Friday, April 26, 2013

Quote for the day: how to get a great education by not doing your Greek homework (Parents' Review Volume 2)

"Greek in Modern Education," by by Oscar Browning.  The Parents' Review, Volume 2, 1891/92, pg. 001.
"I am myself under deep obligations to this kind of training. My master at school was very fond of reading Thucydides with me. I made it a point of honour never to learn the lesson, and when put on had to make out the sense on the spur of the moment. I adopted an ingenious device to gain time. My master was a very able man of well filled and discursive mind. At any provocation he would go off into talks on general subjects of a most stimulating and interesting kind and of different length. I therefore treated him as Meilanion [Hippomenes] treated Atalanta. Keeping my finger on the sentence which I had last construed I strained every effort to work ahead. If my tutor's discourse was coming to an end I dropped another apple, for I had got to know precisely how much each subject was good for, one, two, or three minutes. The valuable breathing space was utilised by me to the utmost and in the end I gained far more by not having learned my lesson than I should ever have gained if I had prepared it."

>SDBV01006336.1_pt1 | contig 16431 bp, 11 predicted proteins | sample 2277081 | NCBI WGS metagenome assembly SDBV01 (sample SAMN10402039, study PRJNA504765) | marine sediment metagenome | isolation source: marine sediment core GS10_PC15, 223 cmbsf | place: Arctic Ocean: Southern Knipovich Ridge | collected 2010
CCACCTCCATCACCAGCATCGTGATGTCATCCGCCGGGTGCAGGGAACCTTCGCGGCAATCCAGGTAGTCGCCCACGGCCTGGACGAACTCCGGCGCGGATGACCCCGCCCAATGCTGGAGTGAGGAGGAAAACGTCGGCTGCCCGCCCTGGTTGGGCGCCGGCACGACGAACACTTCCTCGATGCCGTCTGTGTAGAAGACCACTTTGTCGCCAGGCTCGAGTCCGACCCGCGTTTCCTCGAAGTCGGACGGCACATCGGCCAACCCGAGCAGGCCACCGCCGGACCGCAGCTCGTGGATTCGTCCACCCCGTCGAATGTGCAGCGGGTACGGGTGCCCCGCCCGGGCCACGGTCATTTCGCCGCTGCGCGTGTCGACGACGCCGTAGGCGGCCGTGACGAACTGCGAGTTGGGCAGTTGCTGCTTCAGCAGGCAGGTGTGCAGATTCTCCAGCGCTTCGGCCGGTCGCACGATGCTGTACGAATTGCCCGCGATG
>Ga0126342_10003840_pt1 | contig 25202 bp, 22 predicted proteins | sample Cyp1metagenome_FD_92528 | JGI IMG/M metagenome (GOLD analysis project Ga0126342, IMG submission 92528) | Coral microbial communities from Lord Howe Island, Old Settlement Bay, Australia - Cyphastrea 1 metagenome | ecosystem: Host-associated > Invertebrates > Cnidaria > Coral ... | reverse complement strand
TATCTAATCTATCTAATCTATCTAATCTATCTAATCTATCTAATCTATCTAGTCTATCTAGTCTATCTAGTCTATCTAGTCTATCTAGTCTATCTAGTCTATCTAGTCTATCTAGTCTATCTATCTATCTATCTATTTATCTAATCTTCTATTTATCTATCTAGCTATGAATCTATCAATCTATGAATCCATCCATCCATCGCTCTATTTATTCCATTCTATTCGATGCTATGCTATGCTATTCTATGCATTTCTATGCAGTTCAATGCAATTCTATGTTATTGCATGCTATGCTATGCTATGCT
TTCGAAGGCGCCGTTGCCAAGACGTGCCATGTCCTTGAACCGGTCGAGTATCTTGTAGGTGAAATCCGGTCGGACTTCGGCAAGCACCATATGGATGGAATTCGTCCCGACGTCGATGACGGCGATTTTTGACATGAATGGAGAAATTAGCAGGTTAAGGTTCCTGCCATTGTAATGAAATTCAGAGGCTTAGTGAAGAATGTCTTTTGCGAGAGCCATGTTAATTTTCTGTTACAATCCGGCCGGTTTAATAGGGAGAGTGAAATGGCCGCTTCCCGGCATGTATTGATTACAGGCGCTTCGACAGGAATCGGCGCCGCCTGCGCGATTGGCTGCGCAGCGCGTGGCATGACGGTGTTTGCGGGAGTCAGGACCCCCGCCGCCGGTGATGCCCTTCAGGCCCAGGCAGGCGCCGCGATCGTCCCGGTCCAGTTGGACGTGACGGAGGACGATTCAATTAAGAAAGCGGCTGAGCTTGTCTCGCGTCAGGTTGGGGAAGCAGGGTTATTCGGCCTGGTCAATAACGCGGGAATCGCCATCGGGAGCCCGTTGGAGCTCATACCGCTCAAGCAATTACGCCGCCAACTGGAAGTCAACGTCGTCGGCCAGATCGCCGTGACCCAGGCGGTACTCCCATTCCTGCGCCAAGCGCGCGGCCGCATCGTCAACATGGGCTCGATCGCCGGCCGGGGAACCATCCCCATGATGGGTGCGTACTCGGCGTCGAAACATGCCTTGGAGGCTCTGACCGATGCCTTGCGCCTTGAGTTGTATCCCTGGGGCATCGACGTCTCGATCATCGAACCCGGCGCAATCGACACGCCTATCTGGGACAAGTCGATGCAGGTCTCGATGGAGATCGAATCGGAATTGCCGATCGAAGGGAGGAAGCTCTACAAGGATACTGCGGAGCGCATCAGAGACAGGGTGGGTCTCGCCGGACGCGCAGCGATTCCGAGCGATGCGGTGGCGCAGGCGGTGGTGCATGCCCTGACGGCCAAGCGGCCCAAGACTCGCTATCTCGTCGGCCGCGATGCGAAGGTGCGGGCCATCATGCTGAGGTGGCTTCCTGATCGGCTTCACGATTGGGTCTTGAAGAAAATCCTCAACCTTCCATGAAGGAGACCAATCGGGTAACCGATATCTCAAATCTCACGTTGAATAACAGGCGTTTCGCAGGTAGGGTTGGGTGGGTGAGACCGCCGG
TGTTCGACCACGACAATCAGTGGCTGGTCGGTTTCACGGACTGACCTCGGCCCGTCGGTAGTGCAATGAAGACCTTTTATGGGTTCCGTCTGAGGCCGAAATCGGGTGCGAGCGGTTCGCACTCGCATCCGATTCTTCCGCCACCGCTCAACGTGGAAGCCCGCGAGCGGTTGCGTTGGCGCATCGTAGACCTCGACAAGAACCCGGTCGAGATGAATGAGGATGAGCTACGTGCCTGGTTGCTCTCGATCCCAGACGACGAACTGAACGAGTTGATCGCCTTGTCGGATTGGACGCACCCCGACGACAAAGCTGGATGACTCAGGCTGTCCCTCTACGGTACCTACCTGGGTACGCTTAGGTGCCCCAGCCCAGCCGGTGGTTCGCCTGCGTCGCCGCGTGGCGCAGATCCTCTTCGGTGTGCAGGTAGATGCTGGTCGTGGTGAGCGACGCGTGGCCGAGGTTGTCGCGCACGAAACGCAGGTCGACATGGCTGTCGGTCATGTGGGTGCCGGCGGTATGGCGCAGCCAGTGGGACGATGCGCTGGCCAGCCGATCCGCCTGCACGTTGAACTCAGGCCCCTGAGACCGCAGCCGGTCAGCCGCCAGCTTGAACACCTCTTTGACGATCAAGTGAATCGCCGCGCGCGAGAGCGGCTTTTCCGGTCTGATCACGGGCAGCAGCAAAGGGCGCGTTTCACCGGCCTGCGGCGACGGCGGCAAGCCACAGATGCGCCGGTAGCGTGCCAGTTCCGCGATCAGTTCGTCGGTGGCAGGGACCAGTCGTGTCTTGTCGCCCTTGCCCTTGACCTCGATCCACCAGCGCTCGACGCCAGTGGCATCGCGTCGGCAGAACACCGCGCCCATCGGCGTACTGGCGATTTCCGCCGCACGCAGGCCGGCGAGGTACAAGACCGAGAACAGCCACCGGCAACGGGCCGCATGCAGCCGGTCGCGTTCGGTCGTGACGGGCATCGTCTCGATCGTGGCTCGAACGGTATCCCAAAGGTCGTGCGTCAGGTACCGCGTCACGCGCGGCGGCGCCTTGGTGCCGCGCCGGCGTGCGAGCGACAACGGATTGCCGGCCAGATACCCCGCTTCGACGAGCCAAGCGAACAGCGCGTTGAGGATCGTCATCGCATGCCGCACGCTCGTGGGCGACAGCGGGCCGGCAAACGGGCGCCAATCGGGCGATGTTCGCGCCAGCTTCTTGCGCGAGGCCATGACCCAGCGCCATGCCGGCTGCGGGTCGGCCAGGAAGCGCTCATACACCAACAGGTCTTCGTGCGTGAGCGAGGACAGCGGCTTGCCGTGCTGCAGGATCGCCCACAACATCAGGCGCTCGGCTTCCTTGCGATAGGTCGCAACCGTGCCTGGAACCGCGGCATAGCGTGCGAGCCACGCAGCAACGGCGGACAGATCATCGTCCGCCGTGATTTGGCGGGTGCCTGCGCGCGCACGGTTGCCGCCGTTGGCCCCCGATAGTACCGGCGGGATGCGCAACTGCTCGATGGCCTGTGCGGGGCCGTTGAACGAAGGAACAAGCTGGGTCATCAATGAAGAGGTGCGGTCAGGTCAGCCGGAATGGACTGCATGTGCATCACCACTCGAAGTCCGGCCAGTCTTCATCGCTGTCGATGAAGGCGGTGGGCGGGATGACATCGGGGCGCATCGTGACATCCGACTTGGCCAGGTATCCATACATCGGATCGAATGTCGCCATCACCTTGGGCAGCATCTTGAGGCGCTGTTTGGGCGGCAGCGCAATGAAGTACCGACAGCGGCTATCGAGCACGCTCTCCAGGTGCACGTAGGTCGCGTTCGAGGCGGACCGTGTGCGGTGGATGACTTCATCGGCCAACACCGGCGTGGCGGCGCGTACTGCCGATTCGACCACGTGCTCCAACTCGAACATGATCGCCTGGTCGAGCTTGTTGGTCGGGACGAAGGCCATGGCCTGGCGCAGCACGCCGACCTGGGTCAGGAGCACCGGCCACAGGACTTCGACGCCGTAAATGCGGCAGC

No comments: